Series: The Stone Lions
Publisher: Hickory Tree Publishing
Author: Gwen Dandridge
It is the 14th century and Grenada is again under threat thrusting thirteen year old Sultana Ara and her cousin Layla again into danger. As Ara and Layla sail down the Grenadian coast to raise tribute for the Castilians, a magical and mischievous Jinn appears to cause trouble. And worse, a young, arrogant Venetian boy, Tomas, is aboard their ship. The Jinn issues a mathematic challenge to the young people; the stakes are high and none can afford to lose. Ara and her friends must use all their skill to protect themselves and Grenada, but will it be enough to defeat a Jinn? And what happens to the Jinn if he loses?
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Approved by Awesome Indies
November 8, 2017
Ara is the daughter of Sultan Mohammed the Sixth, ruler of Granada. A willful girl, she chafes under the restriction placed upon a Muslim girl in the society of the time, especially those applying to the daughter of a ruler. When a series of misfortunes—which Ara suspects are caused by magic—plagues Granada’s trade, and exposes it to possible invasion by its greedy neighbors, Ara and her cousin, Layla, are sent to Africa on a trade mission to reverse the kingdom’s fortunes. Fatima, the sultan’s elder wife, is sent along as chaperone, and they are joined by Tahirah, a Sufi mathemagician, and Suleiman, the court’s senior eunuch. Thomas, the son of an Italian trader, is also sent with them. Thomas, like Ara, has seen the magic, which they learn is coming from a young jinn, who has passed from his realm to the realm of the humans, and for unknown reasons is creating havoc.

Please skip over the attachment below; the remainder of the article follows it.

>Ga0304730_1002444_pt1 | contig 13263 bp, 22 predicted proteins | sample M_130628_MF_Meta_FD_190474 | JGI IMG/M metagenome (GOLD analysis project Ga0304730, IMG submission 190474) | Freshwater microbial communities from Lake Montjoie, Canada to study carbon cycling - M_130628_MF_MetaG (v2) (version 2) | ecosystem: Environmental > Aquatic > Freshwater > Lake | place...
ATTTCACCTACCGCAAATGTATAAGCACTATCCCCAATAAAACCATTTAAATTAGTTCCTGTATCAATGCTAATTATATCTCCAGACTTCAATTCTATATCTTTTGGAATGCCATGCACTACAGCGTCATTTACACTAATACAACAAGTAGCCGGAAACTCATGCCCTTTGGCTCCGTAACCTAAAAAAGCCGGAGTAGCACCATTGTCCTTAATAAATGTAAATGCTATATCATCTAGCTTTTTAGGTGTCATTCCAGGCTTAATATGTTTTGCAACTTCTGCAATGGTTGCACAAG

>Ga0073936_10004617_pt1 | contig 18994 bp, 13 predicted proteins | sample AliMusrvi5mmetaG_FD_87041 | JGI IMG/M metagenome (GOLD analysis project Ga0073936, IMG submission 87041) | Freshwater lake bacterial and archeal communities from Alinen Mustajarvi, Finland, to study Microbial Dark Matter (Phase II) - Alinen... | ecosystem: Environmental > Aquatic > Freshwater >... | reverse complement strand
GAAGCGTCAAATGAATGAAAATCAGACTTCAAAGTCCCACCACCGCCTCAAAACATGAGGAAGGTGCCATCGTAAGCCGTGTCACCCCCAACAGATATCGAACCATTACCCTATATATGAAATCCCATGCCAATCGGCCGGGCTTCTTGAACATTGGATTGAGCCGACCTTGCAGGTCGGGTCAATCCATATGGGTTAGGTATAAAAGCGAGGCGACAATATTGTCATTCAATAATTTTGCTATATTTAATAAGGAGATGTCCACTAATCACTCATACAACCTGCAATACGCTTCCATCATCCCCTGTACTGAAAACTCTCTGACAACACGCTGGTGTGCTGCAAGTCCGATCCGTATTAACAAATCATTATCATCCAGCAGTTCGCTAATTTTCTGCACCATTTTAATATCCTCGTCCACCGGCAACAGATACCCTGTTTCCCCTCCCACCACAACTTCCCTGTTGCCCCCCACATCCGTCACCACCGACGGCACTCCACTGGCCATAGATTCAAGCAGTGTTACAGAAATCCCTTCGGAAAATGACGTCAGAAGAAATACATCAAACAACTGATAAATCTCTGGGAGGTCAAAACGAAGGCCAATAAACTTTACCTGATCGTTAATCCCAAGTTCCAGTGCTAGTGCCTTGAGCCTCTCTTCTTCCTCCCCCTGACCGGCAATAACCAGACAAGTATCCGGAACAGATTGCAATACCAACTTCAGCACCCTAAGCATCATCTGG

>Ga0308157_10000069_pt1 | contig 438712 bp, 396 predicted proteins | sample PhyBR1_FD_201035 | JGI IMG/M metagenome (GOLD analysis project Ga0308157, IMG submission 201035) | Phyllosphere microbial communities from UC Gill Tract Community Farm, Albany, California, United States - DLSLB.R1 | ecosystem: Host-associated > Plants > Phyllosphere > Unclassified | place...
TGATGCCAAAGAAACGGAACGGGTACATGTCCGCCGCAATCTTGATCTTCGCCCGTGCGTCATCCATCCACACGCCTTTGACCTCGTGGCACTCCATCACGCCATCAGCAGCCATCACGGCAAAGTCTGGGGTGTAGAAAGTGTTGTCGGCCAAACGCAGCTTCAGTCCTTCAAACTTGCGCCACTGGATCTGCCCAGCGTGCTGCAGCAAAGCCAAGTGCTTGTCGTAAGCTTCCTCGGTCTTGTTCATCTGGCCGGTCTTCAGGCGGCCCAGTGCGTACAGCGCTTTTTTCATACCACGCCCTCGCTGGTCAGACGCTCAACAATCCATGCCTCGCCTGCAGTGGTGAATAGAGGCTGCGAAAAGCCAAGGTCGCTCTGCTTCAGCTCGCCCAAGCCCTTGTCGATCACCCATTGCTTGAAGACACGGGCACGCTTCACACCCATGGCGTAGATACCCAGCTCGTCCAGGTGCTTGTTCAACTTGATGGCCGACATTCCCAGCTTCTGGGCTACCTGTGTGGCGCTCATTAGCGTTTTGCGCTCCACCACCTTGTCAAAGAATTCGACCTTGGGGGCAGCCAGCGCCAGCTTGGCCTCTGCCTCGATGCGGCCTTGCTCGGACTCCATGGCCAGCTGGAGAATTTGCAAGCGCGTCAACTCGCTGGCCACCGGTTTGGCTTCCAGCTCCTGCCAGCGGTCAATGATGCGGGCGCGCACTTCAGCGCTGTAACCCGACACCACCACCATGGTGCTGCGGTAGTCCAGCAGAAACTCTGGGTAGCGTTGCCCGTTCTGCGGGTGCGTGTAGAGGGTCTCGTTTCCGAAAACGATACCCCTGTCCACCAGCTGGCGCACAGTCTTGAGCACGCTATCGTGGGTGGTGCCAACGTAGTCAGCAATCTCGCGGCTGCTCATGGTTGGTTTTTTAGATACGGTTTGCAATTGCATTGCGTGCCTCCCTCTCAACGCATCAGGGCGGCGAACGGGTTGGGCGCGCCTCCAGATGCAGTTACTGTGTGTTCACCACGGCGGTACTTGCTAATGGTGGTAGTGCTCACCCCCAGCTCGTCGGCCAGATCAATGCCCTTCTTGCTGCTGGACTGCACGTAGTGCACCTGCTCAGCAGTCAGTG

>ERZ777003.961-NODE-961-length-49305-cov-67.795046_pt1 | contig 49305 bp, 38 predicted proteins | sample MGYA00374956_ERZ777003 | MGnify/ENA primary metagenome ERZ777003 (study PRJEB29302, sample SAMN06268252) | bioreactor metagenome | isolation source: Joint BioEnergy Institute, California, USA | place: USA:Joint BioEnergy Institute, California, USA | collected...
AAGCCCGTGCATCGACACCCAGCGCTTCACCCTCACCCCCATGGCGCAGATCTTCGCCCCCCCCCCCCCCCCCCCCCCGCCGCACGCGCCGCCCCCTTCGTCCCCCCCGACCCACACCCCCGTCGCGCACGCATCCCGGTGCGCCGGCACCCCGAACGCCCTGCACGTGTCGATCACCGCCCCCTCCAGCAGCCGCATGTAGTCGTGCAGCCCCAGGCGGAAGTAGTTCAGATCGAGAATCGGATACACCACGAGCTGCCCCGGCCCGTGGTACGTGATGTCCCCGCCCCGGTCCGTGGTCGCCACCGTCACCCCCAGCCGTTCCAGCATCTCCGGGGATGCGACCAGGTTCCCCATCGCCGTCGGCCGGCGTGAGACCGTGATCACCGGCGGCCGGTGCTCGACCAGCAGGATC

The story unfolds as they journey from Granada, with a series of mishaps, magical and mercenary, and Ara, with the help of Tahirah, Layla, and Thomas, confront the jinn. In the process, each learns about themselves and the power of magic, and are transformed, to emerge whole at the end, as they confront the awesome power of the efrit jinni.
The plot is well laid out, with seemingly unrelated events tied together at the end. Readers who have enjoyed The Arabian Nights or The Adventures of Aladdin will find a number of implicit references in this story, and will be pulled into the narrative as it unfolds. The characters are all well developed, and their growth as the story progresses is logical and well-explained.
The book was fairly well edited, with only a minimal number of typos or formatting issues in the electronic version.
I give this book four stars.